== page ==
“I just wish the world was twice as big and half of it was still unexplored.” -David Attenborough
Of all the people that bring awareness to the beauty of nature, few will ever reach the caliber of Sir David Attenborough.
Born in west London in May 8, 1926, Attenborough was fascinated by nature and was encouraged by his parents to pursue his interests at a very young age. He collected fossils and rocks, and even collected newts for the University of Leicester’s Zoology Department.
He went on to earn a degree in Natural Sciences from Clare College, Cambridge. A few years later, he began to work for the BBC and hosted his first documentary series, Zoo Quest, in 1954. Attenborough has hosted and narrated many other series over the course of his career, including: Life on Earth, The Living Planet, The Trials of Life, Planet Earth, The Life of Birds*, The Life of Mammals*, The Blue Planet*, and Wildlife Specials*.
His career has garnered him a great deal of recognition, including 31 honorary degrees from universities in Britain alone—a feat unmatched by anyone else. He has received several awards for excellence in television, including awards from BAFTA and the National Television Awards. The Royal Society awarded Attenborough the Michael Faraday Prize in 2003. The IUCN bestowed the John C. Phillips Memorial Medal in 2012 for his contributions to conservation. He has is a member of three prestigious dynastic orders, receiving knighthood in 1985, Companion of Honour in 1996, and the Order of Merit in 2005.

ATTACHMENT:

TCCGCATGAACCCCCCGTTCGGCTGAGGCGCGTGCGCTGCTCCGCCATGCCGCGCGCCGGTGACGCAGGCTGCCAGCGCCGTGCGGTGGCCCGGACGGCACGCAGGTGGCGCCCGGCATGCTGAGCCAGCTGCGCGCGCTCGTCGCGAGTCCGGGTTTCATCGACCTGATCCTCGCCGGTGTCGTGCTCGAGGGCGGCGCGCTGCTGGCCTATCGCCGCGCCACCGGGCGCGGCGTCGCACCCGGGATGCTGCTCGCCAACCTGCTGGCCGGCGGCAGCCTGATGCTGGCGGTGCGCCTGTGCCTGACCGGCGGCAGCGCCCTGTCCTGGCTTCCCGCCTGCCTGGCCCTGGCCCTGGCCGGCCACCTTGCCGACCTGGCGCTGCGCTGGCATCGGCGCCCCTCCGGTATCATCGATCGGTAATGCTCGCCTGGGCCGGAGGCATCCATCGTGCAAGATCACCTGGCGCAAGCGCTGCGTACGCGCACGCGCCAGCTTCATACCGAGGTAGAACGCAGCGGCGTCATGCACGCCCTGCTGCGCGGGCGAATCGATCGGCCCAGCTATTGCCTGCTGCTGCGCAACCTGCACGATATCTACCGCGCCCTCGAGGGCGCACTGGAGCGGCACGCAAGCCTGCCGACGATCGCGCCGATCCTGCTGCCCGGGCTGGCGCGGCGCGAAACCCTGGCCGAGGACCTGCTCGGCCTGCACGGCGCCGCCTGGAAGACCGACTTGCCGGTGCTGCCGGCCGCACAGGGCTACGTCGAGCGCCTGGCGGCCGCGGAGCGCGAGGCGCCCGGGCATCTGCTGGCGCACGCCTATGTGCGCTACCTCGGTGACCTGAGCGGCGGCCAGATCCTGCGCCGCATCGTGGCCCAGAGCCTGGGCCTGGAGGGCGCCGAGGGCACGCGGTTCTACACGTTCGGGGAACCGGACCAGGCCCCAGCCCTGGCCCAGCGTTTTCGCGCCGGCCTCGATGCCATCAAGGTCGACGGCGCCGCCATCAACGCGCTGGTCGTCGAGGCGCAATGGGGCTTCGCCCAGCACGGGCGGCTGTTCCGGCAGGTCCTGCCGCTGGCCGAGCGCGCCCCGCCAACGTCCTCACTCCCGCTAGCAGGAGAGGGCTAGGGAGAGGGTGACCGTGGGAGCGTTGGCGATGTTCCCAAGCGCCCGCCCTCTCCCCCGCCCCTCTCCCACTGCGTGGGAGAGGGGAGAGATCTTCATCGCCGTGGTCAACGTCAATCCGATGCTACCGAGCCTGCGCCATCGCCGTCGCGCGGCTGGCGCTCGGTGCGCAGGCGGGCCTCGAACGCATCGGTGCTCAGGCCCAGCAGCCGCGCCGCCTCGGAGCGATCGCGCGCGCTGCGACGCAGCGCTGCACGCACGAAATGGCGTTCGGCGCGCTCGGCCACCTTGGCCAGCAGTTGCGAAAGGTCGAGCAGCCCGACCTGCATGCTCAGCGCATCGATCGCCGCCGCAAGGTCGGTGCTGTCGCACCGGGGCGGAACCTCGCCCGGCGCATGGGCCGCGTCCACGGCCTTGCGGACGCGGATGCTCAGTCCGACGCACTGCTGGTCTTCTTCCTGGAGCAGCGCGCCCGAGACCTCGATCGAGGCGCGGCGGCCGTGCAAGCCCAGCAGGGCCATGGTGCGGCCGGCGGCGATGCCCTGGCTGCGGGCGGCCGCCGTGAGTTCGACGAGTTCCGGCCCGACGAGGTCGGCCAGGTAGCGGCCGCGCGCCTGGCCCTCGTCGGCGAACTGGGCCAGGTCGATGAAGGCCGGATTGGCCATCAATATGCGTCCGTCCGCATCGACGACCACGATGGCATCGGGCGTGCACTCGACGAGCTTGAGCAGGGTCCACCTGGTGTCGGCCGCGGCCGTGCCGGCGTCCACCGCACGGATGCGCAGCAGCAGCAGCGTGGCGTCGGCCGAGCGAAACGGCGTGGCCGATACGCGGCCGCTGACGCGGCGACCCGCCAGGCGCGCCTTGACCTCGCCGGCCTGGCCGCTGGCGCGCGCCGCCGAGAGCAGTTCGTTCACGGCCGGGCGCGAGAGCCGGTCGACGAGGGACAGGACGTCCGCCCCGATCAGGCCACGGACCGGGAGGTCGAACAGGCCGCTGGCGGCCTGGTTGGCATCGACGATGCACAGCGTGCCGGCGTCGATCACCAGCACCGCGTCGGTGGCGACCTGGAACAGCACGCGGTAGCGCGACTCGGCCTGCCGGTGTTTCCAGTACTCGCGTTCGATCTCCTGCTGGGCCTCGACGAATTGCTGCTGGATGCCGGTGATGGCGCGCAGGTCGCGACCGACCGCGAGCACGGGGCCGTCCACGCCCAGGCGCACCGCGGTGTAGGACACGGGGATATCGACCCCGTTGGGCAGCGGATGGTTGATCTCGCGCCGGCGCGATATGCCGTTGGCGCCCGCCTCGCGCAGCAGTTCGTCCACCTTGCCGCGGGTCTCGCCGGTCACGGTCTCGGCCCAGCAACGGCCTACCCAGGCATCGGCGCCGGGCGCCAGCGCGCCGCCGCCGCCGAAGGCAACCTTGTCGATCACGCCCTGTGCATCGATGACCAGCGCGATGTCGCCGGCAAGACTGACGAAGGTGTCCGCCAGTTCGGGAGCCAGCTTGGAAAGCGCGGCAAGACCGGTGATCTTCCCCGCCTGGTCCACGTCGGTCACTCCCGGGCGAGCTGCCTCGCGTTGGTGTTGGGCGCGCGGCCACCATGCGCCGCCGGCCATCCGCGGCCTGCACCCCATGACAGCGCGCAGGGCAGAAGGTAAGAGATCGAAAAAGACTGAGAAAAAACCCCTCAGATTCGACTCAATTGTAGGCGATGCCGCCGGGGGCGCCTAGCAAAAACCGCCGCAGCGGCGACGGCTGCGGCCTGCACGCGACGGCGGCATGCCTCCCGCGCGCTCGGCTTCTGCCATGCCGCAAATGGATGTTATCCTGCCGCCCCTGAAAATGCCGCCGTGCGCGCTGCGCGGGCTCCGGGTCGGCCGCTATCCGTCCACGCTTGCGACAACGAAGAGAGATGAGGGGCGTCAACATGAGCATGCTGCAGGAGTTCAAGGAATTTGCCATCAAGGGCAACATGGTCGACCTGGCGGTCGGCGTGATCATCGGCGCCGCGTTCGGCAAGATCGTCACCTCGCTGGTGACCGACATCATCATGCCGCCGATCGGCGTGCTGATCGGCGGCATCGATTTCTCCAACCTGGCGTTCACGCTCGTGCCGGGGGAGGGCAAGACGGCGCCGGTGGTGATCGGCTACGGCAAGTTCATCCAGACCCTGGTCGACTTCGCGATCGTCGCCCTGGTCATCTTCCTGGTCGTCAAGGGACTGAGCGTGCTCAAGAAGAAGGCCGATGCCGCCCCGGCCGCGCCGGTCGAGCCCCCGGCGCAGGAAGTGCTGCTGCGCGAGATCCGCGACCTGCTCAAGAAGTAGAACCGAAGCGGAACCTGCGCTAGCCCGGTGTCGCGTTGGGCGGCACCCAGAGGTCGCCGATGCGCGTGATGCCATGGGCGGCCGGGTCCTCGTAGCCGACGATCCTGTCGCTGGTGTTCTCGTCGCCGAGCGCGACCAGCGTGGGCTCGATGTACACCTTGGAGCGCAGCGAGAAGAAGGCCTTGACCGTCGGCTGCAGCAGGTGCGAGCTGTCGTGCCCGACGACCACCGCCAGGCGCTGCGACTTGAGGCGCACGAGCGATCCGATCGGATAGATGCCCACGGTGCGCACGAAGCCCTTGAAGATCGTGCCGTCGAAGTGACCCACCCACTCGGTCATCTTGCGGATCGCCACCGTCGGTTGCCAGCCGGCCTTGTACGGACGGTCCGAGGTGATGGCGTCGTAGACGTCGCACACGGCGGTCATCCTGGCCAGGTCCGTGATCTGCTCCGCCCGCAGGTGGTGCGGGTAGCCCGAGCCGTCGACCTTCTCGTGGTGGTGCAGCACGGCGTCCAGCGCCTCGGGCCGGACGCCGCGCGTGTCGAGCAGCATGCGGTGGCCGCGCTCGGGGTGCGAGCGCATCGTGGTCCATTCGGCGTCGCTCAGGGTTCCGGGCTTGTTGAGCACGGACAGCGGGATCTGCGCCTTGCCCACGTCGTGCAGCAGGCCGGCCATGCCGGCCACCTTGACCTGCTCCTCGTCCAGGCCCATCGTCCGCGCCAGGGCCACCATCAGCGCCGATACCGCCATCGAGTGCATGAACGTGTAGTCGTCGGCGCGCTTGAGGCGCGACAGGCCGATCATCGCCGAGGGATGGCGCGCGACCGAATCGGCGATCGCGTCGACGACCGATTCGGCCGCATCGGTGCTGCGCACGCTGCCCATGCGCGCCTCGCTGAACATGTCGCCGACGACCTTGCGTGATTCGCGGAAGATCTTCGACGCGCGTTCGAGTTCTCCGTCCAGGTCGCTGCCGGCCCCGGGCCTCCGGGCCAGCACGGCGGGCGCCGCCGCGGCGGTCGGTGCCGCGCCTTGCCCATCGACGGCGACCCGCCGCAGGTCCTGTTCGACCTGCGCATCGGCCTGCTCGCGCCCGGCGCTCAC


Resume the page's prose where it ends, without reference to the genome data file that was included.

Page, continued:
The following video is Sir David’s rendition of the Louis Armstrong classic, “What a Wonderful World.” As with most things related to Attenborough’s work, you will want to go full screen for this one. I hope it gives you the same goosebumps it gives me.
*The series marked with an asterisk above can be streamed on Netflix, and it is highly recommended that you watch them. For the highlights of these documentaries and more, check out the BBC’s highlight reel of Attenborough’s illustrious career.
Today marks Sir David’s 88th birthday. From all of us at IFLScience: Happy birthday, Sir David. Thank you so much for all of the inspiration you have given us over the years.